Outliers (special events), includes scenarios and modeling that considers environmental, product, industry, and contingent events, whether foreseeable or remote, in the business planning and hardening process.

“P” for Players.

Forming an inverted trilateral pyramid with its base-up, and intersecting the “O” pyramid to form a star, we have the Players; being the Product at that inverted apex, and the Population and Players at the inverted base.

Product (good or service), will also consider planning, placement, promotions and projections.

Population (the market), which can be anywhere and anytime in the current system of “absolute competition” filled with competing products, competing markets both physical and virtual, and proprietary technologies, will also consider channels, selections, segmentation, seniority, and differentiation; along with consumer-specific choices, locations, abilities, and tastes.

Players (the competition), will consider competitors, partners, predators, and companies standing-by).

Further Portfolio analysis, Life-cycle analysis, Anticipatory analysis, Implication analysis, and Demandanalysis, can likewise be applied  to each Operations element, each Players element, and each Terrain element, respectively.

 

Summary.

The TOP Analysis promises to be a better and significantly more comprehensive means to get the job done, in helping you adroitly navigate changing times and paradigms to further leverage your success.  Oh yes, about the four “T”s: you will learn of those when we assist you in applying the analysis :–)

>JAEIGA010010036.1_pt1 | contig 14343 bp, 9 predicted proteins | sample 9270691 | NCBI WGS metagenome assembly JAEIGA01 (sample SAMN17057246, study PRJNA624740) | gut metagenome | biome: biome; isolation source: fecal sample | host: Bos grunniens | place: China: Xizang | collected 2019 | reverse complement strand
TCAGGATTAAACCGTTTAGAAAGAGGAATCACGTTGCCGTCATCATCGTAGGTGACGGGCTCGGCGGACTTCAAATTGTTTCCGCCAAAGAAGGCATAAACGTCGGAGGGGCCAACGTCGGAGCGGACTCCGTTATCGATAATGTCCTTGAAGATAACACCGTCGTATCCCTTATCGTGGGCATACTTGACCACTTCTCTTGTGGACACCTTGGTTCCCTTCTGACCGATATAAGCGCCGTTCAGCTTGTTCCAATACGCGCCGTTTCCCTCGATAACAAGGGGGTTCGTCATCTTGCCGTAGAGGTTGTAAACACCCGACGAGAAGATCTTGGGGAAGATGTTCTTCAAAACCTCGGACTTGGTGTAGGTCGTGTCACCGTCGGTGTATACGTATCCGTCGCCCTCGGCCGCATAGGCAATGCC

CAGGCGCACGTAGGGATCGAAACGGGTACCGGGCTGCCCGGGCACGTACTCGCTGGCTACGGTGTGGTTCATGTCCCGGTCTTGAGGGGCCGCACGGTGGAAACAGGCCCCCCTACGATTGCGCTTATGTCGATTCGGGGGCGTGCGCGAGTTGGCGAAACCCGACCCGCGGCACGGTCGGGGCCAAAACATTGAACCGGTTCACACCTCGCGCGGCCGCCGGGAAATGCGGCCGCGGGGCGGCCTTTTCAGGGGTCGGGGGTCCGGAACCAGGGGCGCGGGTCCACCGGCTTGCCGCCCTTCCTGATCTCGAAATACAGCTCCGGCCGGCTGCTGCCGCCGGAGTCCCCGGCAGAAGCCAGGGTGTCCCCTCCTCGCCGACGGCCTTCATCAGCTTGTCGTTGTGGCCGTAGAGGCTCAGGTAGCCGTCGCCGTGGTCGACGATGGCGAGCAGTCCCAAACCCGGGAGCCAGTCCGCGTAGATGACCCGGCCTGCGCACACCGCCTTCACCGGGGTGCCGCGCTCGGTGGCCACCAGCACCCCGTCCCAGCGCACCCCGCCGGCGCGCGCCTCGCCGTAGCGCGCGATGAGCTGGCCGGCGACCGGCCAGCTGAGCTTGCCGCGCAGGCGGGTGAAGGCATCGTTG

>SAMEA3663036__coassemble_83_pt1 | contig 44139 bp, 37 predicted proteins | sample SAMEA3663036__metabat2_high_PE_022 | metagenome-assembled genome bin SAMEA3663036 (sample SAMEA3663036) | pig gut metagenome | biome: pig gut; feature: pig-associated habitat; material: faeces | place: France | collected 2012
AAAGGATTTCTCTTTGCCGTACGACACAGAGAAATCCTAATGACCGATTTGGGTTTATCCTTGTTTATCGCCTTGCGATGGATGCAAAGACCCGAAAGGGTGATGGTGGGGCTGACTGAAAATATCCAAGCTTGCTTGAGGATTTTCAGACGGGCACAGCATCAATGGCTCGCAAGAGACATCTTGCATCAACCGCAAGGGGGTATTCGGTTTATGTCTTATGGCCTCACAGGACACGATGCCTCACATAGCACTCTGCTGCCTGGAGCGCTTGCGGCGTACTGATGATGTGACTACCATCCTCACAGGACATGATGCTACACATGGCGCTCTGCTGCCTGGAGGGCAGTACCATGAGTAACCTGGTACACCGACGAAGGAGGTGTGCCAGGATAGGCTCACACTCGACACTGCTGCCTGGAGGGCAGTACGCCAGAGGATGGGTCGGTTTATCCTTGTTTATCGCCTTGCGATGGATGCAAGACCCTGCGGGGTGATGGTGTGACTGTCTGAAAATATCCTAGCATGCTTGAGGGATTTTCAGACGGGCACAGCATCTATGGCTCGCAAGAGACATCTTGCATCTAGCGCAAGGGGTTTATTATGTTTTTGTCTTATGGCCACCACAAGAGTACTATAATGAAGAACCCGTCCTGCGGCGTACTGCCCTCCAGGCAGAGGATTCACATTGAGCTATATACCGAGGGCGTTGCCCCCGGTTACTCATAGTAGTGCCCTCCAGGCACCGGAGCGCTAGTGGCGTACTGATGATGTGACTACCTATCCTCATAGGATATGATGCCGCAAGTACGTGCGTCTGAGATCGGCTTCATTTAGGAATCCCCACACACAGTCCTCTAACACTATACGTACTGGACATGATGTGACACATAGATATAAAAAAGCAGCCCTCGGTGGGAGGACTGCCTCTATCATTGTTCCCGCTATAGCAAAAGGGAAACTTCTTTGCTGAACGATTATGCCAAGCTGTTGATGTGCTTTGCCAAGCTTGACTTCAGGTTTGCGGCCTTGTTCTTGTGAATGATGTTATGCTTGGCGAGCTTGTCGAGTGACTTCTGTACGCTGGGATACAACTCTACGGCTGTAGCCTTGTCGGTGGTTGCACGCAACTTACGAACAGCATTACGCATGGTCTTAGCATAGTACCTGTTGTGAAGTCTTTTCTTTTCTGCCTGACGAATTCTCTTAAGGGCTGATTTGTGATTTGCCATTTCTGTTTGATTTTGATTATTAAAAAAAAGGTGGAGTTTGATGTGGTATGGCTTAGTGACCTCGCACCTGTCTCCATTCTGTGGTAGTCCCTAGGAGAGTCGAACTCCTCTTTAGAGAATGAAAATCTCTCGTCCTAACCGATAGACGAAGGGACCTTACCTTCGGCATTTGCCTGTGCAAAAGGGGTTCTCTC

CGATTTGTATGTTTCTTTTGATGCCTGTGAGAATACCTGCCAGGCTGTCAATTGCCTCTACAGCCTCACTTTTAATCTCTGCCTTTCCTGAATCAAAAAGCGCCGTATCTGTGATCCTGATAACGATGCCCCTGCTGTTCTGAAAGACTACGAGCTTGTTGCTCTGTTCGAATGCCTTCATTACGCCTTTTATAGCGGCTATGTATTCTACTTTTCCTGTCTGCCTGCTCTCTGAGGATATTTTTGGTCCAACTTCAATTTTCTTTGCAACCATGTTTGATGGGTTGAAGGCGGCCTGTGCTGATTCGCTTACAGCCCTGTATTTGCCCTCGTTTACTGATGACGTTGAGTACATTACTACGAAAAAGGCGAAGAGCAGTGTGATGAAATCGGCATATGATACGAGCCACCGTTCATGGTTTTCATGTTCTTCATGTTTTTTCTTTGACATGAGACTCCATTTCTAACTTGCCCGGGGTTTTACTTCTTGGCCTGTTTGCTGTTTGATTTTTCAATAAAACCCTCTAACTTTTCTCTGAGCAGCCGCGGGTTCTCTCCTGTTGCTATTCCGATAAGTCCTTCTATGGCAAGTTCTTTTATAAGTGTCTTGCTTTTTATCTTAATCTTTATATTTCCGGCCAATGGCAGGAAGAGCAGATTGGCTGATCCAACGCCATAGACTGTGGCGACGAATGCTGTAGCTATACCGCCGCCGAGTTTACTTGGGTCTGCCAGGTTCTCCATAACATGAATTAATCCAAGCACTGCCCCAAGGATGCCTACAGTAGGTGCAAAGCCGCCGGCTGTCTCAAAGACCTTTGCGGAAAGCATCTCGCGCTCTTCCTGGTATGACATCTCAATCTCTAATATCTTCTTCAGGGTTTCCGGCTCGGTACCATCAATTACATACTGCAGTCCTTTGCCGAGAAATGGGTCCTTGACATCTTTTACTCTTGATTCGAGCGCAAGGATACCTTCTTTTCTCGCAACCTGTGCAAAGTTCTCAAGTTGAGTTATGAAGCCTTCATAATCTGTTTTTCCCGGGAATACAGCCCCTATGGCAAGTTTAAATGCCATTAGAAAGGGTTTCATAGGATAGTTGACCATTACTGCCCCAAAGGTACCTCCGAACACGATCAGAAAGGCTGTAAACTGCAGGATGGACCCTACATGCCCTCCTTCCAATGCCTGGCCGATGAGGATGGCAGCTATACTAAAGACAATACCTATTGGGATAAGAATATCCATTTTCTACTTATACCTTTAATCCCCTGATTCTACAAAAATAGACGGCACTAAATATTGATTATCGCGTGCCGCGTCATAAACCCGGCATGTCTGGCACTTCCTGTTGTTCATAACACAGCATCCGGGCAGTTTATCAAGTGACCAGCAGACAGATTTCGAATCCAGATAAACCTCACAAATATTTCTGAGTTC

Author:

Ekundayo George is a sociologist and a lawyer, with experience in business law and counseling, diverse litigation, and regulatory practice.  He is licensed to practice law in Ontario, Canada, as well as in New York, New Jersey, and Washington, D.C., in the United States of America (U.S.A.).  See, for example: http://www.ogalaws.com.

Mr. George is also an experienced strategic consultant; sourcing, managing, and delivering on large, high stakes, strategic projects with multiple stakeholders, large budgets, and multidisciplinary teams.  See, for example: http://www.simprime-ca.com.

As an avid reader, writer and blogger Ekundayo George is a published author in Environmental Law and Policy (National Security aspects).

Hyperlinks to external sites are provided to readers of this blog as a courtesy and convenience, only, and no warranty is made or responsibility assumed by either or both of George Law Offices or Strategic IMPRIME Consulting & Advisory, Inc. (S’imprime-ça), in whole or in part for their content, or accuracy, or availability.

This article does not constitute legal advice or create any lawyer-client relationship.

Advertisements

3 Responses to ““TOP” analysis: a timely successor to SWOT analysis?”


  1. […] the SWOT analysis is unable to adapt to the complexity and rate of change, defining their own “TOP analysis” that looks at terrain, operations, overseers, outliers, product, population, and players.  The […]


Leave a Reply

Fill in your details below or click an icon to log in:

WordPress.com Logo

You are commenting using your WordPress.com account. Log Out / Change )

Twitter picture

You are commenting using your Twitter account. Log Out / Change )

Facebook photo

You are commenting using your Facebook account. Log Out / Change )

Google+ photo

You are commenting using your Google+ account. Log Out / Change )

Connecting to %s

%d bloggers like this: